I know someone who drives me crazy, and I want to help him by sharing the truths I am learning. Without using interfering tactics, how can we help others to come awake to themselves?
One of the most difficult aspects of our work is learning to bear the unpleasant manifestations of people around us. But this can also help us grow quickly. If by interfering tactics you mean, "make someone see the light," it is impossible. But if we will do our work, which often requires waiting out our own unpleasantness before speaking, then not only can we lend someone a helpful word or action, but they will see that we are behaving differently. This willingness on our part to inwardly accept the weight of our own burdens first is really the best invitation to others to become interested in this Work.
I see a great opportunity arising soon to speak the truth to someone about something, but I am deathly afraid to do so! Where can I find the courage I need to proceed?
If you can see the truth of the following insight, it will lend you a surprising form of strength: Refusing any life-lessons increases their density. Besides which, there is no escaping the lessons that life would have us learn. Don't think about the outcome of being truthful; consider instead the effects of living with lies. Then, come awake and proceed!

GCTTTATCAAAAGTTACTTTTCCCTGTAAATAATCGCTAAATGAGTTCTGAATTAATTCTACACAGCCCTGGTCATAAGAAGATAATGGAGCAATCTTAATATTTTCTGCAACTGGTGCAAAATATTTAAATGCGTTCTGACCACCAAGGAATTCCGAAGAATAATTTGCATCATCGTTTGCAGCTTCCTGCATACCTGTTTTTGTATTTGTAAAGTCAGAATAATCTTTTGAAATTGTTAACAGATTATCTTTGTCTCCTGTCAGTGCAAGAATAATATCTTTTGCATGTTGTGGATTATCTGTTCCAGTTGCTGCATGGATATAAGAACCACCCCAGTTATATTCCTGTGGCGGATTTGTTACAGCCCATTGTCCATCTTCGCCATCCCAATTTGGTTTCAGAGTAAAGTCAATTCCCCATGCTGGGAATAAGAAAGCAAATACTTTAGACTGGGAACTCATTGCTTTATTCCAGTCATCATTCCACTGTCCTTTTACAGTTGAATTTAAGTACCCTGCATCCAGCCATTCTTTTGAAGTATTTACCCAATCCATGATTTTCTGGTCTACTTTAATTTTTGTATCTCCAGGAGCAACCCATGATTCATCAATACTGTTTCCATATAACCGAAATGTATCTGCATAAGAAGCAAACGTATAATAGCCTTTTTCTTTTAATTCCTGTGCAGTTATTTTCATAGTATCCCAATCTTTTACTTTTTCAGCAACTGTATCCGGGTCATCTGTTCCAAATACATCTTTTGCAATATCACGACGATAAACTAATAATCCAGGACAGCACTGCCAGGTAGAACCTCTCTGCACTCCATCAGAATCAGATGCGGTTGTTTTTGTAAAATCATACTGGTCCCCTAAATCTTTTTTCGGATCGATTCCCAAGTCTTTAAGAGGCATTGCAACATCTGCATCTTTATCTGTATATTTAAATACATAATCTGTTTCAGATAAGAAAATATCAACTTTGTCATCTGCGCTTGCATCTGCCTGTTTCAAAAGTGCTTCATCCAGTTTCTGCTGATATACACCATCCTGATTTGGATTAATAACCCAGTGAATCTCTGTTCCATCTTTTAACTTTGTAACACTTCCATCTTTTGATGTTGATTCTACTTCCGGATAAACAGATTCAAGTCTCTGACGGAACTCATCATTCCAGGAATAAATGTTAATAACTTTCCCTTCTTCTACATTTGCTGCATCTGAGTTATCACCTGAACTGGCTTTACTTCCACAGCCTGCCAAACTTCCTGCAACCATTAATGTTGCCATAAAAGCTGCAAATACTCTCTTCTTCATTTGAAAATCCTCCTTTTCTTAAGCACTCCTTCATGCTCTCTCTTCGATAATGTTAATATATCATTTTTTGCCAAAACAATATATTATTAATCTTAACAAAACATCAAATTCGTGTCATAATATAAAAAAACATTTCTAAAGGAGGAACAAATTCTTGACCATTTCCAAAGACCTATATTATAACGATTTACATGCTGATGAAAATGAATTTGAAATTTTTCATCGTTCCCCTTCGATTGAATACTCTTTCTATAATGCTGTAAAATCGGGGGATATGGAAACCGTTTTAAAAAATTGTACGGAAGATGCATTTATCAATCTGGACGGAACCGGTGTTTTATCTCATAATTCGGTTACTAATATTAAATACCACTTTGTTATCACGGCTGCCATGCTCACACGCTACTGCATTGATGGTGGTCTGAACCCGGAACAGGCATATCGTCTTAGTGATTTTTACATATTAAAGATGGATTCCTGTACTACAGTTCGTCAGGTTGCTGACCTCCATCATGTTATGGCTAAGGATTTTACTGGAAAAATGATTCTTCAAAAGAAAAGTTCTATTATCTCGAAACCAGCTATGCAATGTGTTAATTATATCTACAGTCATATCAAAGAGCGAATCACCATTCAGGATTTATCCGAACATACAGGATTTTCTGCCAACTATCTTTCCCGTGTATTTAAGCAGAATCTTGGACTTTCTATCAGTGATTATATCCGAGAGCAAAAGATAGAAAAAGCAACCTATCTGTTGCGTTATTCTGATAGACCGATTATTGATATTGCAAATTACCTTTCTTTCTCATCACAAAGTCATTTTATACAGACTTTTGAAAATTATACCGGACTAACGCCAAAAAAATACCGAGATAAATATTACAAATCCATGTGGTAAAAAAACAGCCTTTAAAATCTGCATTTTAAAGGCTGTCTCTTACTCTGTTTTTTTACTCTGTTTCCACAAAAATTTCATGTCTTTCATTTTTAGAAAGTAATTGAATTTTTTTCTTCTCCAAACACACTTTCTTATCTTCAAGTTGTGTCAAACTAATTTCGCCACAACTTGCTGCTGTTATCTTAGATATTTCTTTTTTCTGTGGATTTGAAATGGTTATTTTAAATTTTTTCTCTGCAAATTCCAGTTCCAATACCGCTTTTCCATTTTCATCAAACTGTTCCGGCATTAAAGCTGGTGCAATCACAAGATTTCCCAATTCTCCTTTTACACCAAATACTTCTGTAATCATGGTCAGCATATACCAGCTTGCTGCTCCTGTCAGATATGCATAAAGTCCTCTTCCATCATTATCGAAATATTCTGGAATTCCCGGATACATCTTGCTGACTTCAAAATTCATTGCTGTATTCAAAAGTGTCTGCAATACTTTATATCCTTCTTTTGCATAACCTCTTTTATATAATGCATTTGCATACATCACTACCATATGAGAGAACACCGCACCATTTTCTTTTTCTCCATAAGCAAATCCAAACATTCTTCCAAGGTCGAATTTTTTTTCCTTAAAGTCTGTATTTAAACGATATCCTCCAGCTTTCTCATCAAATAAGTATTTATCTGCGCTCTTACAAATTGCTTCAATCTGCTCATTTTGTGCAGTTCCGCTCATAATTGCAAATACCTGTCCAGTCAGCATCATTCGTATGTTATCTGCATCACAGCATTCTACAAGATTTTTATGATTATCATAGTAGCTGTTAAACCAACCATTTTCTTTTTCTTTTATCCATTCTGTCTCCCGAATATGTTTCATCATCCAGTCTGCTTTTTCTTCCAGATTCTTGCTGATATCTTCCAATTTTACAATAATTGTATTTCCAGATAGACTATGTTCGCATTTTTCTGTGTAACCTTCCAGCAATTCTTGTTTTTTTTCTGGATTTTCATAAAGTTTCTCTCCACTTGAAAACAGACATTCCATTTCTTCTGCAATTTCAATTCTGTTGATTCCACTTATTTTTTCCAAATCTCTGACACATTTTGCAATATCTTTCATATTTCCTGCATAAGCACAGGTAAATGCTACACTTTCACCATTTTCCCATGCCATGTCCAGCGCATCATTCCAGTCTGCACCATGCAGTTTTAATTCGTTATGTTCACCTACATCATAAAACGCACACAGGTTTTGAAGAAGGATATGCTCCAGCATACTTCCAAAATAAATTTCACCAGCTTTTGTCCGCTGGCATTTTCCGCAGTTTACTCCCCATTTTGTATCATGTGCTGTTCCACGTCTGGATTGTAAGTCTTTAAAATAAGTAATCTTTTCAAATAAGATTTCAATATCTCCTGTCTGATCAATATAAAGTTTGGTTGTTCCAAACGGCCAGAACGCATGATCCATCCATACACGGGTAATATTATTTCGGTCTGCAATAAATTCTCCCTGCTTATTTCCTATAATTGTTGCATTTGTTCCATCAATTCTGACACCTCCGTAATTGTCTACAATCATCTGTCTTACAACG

If we know ahead of time that the right action is going to cause someone to suffer because of his or her falseness, that doesn't mean we shouldn't take the action, does it? If that is the case, what is the limit to inducing suffering to others?
Whenever a right action presents itself to be taken, it should be taken. But let's be careful for a moment about "right action." One good way to know if your action is a right one as it concerns "straightening out" someone else is what you feel if you don't take that action. This is sensitive ground. One must be careful. Sometimes we must say certain corrective things to others. But one especially valuable inner practice is to wait for some period of time before expressing our view. This pause allows whoever takes it the chance to inwardly taste the nature that wants to make the correction. If there is pressure to correct someone, you can be fairly certain your correction is not a right one, even if the words spoken are true. On the other hand, some of the best moments to point out confusion in others are when you are most afraid to do so. Then the odds are that not only is your action right, but that person is likely to benefit from it as well.Excerpted from "Seekers Guide to Self-Freedom" by Guy Finley, © 2002, Llewellyn Publications.
Guy is the acclaimed author of The Secret of Letting Go and more than 37 other books and audio programs that have sold over a million copies in 16 languages worldwide.